Idaho

Bringing the Economy Home

Idaho Dairy Farmers Struggle to Find Optimism

Courtesy Bettencourt Dairies LLC

Luis Bettencourt working at one of his 11 dairies in southern Idaho

It’s hard to find optimism about the state of Idaho’s dairy industry among the very people who operate farms, milk cows, and try to make a living selling their product.  The Idaho Dairymen’s Association reports there were 569 dairies in the state as of September 30th, 2011. That’s a significant drop from a few years ago when in 2008, 800 dairies were licensed to sell milk.

“I don’t think anyone would want to get into a losing business,” says Sharon Bettencourt. She and her husband Luis own one of the largest dairy operations in Idaho.  They have 60,000 cows spread across 11 facilities.  “At this point, we are trying to hang on to what we do have…there is no room for growth.”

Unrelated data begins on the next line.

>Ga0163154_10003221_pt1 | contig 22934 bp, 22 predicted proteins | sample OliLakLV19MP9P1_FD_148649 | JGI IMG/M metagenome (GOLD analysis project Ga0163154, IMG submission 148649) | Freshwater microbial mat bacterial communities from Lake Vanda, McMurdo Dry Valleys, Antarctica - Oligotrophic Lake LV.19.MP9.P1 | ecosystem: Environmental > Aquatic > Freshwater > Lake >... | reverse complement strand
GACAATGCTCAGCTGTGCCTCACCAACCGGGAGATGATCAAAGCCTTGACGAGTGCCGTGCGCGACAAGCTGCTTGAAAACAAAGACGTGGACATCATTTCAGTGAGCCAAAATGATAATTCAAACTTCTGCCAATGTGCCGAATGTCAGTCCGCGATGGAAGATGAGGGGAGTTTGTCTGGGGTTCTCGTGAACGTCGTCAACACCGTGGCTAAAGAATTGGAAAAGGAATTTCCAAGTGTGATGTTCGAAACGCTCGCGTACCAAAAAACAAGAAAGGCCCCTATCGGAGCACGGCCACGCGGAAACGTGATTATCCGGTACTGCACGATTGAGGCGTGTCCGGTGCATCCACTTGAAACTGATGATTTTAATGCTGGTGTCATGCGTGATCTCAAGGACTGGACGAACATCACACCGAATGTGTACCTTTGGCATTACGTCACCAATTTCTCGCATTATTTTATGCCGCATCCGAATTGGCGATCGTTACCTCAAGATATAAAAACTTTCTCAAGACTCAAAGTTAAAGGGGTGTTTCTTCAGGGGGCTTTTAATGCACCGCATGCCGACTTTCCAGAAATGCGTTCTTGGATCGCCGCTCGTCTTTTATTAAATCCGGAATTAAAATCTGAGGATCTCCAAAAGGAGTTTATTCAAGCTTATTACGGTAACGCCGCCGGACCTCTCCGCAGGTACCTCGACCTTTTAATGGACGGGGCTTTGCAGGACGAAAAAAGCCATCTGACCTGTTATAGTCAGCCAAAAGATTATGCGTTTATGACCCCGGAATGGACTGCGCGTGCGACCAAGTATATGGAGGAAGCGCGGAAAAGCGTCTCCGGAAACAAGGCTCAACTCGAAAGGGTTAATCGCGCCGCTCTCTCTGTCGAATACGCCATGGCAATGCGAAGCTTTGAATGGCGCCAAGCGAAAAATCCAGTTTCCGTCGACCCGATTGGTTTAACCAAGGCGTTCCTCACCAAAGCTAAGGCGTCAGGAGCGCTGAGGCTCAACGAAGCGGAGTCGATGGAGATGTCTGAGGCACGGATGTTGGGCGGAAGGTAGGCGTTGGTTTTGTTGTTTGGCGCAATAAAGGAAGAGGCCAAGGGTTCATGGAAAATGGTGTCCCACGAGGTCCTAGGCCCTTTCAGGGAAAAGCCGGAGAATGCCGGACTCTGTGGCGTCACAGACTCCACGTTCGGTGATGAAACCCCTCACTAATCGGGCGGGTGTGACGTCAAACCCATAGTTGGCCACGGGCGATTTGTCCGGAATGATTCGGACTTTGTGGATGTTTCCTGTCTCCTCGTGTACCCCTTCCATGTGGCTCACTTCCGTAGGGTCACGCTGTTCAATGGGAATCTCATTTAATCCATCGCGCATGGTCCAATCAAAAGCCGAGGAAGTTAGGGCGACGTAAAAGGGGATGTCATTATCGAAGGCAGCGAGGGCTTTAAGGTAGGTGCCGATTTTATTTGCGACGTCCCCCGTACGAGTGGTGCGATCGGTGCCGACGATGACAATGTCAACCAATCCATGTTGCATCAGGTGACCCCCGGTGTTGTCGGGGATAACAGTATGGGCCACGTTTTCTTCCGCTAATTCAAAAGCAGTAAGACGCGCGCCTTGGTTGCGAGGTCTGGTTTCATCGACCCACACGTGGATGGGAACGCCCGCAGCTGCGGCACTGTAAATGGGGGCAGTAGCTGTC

While the number of dairies is on the decline in Idaho, the number of milk cows and the production of things like milk, cheese and cottage cheese are on the rise.  According to a study from Boise State University’s College of Business & Economics which looked at the economic impacts of the dairy industry in Idaho, the number of dairy cows here is up more than 35-percent.

John Brown / Getty Images

In 2008 there were 550,333 dairy cows in Idaho

“The producer has to be better at making more milk,” says Jeff Ackerman who is the dairy operations manager at Bettencourt Dairies.  “Production has grown because economics have gotten harder — we’re producing more milk out of the same number of cows, we have to, to squeak out any margins” says Ackerman.